In the Four Seasons Hotel in Baltimore, the Trian duo sat at a small table facing a large U-shaped table where the board of Wilmington, Del.-based DuPont sat and listened. The directors said little.

Trian didn’t hold back, chastising the board for disappointing results at the company and a spinoff they considered poorly executed. The activists, representing DuPont’s fifth-largest shareholder with a roughly 3% stake, said they would support Mr. Breen being named permanent CEO but wanted to see one of three things happen: A breakup of DuPont; a deal between its agriculture business and Syngenta AG; or a merger with Dow. They made clear the deal with Midland, Mich.-based Dow was their preferred option.

Mr. Peltz had already learned from a lunch with Mr. Liveris in late 2014 that Dow could be interested in a deal, and the two discussed how one could be structured. Mr. Liveris, had long desired the deal and previously worked out a plan with help from his banker Michael Klein, founder of Klein & Co. But on this day he demurred: The timing wasn’t right.

At the Baltimore meeting, Mr. Breen gave no hint to the investors he was already along the path toward a deal.

But after becoming permanent CEO in November, Mr. Breen arrived at Trian’s office in New York the week of Thanksgiving with Roger Altman, the banker and former deputy treasury secretary, with a nondisclosure agreement for Trian officials to sign. Once they had done so, they let the activists in on the secret: Dow and DuPont were in talks for a deal and a subsequent breakup.

Both Dow and DuPont wanted Trian’s input on how to execute the breakup, tapping its extensive history in separating industrial conglomerates. Trian leapt into action and signed a separate nondisclosure agreement with Dow. But it gave the sides only 30 days to strike a deal.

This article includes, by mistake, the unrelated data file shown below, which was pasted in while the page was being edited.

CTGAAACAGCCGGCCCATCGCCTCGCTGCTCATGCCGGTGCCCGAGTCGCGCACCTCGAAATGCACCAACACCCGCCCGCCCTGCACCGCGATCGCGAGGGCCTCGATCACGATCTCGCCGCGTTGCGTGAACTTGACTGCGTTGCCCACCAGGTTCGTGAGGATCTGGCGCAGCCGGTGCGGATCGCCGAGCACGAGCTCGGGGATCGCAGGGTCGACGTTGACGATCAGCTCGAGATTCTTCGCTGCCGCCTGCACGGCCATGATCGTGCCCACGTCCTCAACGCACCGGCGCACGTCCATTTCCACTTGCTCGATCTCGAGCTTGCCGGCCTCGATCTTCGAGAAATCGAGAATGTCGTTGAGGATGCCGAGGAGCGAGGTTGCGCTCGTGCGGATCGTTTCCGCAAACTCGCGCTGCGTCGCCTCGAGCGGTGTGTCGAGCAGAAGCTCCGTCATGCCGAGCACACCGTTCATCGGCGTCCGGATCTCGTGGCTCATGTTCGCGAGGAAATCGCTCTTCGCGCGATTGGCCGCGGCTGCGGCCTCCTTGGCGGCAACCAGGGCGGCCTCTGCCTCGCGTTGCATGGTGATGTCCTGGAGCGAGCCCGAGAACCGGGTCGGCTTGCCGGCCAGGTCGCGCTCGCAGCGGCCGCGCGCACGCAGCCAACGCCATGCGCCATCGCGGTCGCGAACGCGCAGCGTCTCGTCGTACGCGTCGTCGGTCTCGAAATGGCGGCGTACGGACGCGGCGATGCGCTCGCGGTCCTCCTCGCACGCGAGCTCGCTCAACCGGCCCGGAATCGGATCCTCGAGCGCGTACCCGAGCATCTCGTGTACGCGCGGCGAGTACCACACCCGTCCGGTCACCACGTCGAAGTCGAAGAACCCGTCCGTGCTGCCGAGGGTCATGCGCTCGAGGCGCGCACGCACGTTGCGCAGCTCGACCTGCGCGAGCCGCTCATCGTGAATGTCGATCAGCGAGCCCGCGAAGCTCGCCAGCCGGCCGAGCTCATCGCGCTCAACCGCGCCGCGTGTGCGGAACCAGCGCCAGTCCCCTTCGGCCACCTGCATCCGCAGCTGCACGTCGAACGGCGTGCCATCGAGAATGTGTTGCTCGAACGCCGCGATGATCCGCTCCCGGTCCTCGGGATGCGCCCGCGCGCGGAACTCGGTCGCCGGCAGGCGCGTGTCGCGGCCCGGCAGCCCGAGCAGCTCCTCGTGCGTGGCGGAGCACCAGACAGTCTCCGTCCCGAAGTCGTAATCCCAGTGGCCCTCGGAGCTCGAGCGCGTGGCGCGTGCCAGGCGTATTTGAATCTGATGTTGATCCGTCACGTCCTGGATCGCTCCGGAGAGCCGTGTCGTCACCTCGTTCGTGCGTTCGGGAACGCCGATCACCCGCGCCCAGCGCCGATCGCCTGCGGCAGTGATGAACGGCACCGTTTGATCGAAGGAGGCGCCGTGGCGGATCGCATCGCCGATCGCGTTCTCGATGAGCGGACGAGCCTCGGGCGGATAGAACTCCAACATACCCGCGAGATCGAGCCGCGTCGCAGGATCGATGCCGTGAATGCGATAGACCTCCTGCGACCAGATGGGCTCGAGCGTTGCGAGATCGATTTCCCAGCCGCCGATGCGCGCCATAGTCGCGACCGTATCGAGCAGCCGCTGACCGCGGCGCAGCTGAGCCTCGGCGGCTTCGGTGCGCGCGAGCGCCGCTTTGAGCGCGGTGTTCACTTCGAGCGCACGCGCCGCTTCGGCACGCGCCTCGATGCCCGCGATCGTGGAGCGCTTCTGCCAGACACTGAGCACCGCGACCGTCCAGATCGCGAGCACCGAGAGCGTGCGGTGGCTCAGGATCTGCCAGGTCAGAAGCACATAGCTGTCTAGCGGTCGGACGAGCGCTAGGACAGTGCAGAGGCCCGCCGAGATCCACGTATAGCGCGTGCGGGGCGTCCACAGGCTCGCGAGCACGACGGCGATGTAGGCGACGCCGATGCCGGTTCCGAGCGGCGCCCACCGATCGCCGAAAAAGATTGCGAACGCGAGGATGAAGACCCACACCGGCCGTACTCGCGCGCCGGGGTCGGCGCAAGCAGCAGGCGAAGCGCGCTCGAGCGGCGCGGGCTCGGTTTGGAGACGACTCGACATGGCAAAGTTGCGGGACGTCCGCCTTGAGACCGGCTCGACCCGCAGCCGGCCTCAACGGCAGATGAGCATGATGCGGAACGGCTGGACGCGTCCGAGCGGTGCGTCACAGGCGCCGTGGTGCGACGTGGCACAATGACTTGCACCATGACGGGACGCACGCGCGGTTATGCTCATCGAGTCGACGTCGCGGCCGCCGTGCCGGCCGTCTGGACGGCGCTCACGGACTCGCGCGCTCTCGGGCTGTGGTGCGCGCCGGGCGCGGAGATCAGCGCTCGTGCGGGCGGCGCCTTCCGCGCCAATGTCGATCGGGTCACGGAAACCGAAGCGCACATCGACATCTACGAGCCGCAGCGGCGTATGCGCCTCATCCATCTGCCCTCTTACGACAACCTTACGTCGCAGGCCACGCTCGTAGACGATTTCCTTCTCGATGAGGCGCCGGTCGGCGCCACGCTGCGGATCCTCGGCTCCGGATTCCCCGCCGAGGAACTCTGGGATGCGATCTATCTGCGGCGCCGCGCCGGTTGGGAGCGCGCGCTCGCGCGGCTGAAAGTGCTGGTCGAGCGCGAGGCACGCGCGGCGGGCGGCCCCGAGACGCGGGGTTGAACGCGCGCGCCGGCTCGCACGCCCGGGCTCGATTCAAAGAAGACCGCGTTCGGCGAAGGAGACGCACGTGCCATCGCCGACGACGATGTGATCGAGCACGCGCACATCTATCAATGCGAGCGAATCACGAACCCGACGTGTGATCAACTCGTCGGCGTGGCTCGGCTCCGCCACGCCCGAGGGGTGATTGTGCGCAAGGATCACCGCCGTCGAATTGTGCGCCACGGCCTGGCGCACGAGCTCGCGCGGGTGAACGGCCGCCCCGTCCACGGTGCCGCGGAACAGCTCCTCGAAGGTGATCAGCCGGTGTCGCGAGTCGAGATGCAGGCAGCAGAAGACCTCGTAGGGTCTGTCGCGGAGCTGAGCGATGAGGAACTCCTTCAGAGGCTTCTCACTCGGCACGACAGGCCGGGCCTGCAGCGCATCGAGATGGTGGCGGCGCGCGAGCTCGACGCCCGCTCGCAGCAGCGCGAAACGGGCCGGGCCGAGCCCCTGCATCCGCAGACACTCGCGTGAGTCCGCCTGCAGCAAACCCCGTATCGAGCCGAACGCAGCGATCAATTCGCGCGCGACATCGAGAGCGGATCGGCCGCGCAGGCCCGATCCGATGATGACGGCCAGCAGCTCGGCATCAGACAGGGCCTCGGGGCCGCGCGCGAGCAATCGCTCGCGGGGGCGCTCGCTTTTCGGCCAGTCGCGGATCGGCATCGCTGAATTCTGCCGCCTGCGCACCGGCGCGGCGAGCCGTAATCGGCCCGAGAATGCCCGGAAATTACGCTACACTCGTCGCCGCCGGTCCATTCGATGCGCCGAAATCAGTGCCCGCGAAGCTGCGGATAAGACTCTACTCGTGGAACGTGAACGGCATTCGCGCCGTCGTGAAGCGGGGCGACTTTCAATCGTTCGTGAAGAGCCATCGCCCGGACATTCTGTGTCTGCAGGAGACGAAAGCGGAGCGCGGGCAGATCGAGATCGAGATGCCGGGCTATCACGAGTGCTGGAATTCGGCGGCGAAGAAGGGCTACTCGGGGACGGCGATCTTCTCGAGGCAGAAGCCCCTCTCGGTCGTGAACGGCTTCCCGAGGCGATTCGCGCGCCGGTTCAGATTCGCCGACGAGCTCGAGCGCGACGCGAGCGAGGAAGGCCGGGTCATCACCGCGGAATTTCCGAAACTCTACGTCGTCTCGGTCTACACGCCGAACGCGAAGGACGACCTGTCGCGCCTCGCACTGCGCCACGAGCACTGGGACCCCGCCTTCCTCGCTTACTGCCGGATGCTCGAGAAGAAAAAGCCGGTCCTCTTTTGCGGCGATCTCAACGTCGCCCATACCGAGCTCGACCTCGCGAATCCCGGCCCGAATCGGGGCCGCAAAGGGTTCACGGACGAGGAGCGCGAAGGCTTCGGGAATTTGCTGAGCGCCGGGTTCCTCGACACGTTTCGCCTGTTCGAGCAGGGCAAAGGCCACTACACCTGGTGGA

Mr. Peltz invited Mr. Liveris and his chief operating officer, James Fitterling, to his sprawling mansion in Palm Beach, Fla., the Monday after Thanksgiving for an all-day discussion on which businesses belonged where.

The group painstakingly went through each business’s customers, raw materials, costs and sales forces. Trian reported back to Mr. Breen on how they thought the split should work.

Once the sides agreed on the structure, Dow and DuPont gathered hundreds of advisers, including bankers from Lazard Ltd., Morgan Stanley and Goldman Sachs Group Inc., in the General Motors building overlooking Central Park in New York.

They dug in, looking at where the combined company could find savings. For a week, the teams discussed how they would build the company from scratch in the most efficient way.

When they were done, they had identified more than $3 billion in costs they could eliminate. Executives Friday touted the 4,000 hours poured into the math, assuring that the so-called synergy figure is a real one they expect to beat.

As a merger of equals, each side’s shareholders will get roughly 50% of the combined company, and the board will be split 50/50. Mr. Liveris will be executive chairman and Mr. Breen, chief executive. Mr. Liveris said Friday that he and Mr. Breen had “checked their egos at the door.”

Yet a diverging future for the two chief executives also appeared to emerge Friday.

Mr. Liveris described the accord as the end of a long road and hinted he may be retiring before long.

“I do want to eventually go to the place where the future of the company is not just beholden to my presence,” he said on a conference call.

Seven months ago, DuPont had beaten Trian in a proxy fight, a victory some thought could mark a pushback on activism’s rise. Now, Trian looks vindicated, says Chris Davis, a lawyer who advises activists at Kleinberg, Kaplan, Wolff & Cohen P.C.

“America’s corporate landscape is being permanently reshaped under the influence of two of its pre-eminent activists,” Mr. Davis said. “Public directors may want to rethink the DuPont narrative.”